For context, Cloudflare currently handles around 10% of Internet requests.

Without a clear framework as a guide for content regulation, a small number of companies will largely determine what can and cannot be online.

Silicon Valley has long been born of two political spirits: hippiedom (stick it to the man) and libertarianism. Neither naturally align themselves with playing an engaged role in the polity. Both are a heady mix, predominantly socially liberally and economically conservative. This, together with avoiding the legal inconvenience of being responsible for content or behaviour on their platforms, lead to a positioning as ‘platform not publisher’, notions of the ‘neutral point of view’ (of Wikipedia) and generally a hands-off approach to what users and customers did on their networks (unless it upset advertisers).

As I wrote in EV#70:

Layer on a solution-oriented engineering culture that by and large has not studied nearly enough philosophy, political theory or history and you can understand why these platforms take the stance they take.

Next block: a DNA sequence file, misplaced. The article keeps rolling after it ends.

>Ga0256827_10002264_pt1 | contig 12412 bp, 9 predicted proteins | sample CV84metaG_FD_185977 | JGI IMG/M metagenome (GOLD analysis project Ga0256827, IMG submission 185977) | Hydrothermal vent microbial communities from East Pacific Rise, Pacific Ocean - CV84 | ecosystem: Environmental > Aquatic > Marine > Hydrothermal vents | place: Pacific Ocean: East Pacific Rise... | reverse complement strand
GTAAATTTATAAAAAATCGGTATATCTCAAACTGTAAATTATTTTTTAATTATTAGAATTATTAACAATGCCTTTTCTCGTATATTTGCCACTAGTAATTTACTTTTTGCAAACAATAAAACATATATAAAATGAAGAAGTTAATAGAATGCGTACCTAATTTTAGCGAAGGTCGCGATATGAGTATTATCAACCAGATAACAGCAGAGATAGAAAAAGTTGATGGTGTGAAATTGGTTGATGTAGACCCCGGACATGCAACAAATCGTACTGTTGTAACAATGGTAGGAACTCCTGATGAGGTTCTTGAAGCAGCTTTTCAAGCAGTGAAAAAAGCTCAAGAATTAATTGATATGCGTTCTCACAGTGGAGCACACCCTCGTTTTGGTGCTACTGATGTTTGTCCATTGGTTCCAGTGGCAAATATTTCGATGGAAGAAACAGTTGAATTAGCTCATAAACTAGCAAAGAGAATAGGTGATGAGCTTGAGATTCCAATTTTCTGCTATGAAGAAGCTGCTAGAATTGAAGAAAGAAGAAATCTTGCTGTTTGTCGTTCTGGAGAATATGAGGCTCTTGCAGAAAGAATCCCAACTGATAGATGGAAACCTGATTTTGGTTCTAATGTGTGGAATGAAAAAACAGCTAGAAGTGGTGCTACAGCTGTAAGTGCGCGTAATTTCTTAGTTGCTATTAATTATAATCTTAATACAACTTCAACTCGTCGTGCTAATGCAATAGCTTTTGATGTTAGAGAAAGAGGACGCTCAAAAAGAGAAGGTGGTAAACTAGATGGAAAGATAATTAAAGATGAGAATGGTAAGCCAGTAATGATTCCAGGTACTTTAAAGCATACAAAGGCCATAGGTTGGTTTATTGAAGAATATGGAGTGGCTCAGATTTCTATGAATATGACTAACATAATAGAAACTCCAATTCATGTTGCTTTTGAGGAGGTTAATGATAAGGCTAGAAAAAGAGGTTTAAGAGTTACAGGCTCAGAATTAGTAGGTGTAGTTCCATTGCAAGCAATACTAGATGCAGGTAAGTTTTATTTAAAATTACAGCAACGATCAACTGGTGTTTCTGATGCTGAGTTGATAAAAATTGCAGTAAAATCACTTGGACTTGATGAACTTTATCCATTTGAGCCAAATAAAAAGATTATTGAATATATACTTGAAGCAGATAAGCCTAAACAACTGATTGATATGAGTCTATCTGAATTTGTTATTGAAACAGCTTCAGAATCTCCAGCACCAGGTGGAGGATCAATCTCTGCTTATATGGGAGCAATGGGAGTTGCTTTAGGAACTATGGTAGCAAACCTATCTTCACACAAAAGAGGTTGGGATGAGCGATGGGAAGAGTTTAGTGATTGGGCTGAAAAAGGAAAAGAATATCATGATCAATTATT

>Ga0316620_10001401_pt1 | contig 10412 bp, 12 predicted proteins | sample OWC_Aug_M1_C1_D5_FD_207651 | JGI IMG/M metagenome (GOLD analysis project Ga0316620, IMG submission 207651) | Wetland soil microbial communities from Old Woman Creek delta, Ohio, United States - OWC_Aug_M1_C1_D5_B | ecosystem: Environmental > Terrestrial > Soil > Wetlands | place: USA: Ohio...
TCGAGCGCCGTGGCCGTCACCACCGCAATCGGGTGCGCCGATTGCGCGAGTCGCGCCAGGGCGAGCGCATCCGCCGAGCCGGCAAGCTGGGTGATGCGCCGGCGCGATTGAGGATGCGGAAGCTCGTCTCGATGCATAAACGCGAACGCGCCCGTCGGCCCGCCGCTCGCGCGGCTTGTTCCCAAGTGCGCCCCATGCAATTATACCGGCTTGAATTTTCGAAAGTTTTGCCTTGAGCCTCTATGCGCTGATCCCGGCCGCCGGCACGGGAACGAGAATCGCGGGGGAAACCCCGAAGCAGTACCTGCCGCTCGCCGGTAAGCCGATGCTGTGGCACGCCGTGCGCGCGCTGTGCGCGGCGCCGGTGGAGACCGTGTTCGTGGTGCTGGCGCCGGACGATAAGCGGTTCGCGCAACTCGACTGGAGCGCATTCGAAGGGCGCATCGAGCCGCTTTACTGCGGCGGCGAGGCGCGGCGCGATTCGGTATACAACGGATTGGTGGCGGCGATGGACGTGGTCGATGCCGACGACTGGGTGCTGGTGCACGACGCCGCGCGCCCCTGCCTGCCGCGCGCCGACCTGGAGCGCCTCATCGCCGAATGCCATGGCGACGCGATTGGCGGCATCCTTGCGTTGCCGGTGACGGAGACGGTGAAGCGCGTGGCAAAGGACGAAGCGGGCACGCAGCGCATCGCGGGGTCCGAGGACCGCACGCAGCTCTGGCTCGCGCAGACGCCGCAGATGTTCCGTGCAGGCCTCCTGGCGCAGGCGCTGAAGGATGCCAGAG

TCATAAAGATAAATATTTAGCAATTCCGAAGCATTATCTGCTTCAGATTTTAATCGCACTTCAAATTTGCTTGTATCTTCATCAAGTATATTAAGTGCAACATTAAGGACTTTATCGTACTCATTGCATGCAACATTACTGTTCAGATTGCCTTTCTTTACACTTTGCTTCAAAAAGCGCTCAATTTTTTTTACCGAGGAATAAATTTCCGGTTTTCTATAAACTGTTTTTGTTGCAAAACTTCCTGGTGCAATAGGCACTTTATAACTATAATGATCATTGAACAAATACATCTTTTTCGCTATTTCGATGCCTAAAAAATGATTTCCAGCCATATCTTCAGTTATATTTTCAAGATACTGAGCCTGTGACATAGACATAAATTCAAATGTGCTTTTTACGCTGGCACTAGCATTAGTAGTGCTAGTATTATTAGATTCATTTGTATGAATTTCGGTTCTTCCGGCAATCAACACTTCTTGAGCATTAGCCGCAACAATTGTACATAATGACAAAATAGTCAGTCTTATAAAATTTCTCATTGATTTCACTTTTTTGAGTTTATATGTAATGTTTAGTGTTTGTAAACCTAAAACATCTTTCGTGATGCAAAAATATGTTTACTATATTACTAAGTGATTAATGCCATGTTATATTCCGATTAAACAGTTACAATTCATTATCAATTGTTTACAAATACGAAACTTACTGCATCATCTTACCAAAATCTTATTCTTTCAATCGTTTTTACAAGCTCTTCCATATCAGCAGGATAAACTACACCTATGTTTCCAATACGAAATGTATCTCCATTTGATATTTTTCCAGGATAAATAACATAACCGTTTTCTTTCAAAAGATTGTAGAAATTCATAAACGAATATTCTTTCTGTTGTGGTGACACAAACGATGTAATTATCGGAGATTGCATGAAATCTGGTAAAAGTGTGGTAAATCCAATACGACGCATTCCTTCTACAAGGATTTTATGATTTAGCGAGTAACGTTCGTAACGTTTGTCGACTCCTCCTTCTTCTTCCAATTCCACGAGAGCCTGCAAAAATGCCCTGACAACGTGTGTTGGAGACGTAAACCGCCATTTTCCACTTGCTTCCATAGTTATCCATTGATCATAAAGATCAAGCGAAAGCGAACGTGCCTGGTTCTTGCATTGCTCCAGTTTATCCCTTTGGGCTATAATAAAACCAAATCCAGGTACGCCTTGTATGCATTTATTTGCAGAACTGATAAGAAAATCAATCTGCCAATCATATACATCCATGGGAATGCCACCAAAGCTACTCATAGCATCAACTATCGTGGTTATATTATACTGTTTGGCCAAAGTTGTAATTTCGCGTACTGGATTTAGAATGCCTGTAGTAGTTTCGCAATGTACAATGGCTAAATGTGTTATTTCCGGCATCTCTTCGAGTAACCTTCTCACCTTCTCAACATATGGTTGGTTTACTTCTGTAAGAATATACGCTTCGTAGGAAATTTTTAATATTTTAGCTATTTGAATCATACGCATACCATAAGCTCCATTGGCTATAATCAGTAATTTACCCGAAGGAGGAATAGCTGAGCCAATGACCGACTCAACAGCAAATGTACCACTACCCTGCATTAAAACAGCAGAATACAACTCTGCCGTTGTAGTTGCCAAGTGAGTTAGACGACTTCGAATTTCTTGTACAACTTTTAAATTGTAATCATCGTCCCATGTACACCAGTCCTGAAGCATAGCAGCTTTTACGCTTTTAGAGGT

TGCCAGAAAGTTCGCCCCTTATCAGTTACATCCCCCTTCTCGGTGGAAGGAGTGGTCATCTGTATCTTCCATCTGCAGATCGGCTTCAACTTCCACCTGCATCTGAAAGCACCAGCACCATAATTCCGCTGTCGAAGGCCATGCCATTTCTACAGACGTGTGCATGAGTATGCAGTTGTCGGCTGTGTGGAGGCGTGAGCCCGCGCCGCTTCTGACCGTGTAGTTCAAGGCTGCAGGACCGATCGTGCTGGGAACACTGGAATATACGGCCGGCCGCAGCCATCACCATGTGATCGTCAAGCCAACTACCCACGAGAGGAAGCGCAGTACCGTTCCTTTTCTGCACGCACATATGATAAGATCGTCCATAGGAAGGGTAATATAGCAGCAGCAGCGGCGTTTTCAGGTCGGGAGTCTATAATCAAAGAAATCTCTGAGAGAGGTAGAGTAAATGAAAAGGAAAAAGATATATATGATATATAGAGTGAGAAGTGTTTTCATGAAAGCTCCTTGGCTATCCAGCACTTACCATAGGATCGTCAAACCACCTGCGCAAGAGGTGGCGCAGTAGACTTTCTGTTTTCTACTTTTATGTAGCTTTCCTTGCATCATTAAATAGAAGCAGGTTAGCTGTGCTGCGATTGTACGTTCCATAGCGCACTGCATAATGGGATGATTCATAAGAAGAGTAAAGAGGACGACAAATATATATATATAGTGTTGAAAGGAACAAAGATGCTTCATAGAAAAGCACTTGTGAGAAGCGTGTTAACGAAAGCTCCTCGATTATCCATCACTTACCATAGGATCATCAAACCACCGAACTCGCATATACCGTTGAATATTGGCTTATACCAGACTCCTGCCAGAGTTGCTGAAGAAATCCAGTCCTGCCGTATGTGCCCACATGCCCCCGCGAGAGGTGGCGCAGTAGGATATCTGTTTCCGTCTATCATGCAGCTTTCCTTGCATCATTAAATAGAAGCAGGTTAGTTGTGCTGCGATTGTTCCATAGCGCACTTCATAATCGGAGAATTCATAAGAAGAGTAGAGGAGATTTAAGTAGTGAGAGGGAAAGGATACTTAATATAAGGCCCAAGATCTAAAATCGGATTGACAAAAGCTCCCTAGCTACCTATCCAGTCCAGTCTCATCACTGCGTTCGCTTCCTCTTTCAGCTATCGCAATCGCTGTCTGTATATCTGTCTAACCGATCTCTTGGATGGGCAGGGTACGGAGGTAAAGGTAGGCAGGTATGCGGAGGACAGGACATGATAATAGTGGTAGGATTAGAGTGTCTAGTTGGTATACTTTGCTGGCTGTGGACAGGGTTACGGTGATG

For many years, this has raised alarm, argues Alexis Madrigal:

[s]cholars who study the internet’s dynamics have been saying that the public sphere—the place where civic society is supposed to play out, the place “free speech” advocates desire to see preserved—has been privatized by Facebook, Google, and the other big internet companies. Most on the left saw this privatization as part of a larger conservative ...movement that was sapping the strength of the government-secured commons.

Madrigal’s essay is worth reading.

I welcome the arrival, awakening of these firms to their power, whether that power was sought or not, and the discomfort and hard thinking they need to do about their role and responsibility in the world. And I welcome them stepping in at the time when some political leaders have failed to.

But should they be the final arbiters of what is appropriate or not? The recognition that they can’t simply cry “neutral platform” and absolve themselves of responsibilities to society is a good first step. (The Electronic Frontier Foundation, a libertarian-leaning organisation that has done a great deal to campaign for the open internet and personal freedoms does ring an alarm bell over actions of the large tech firms.)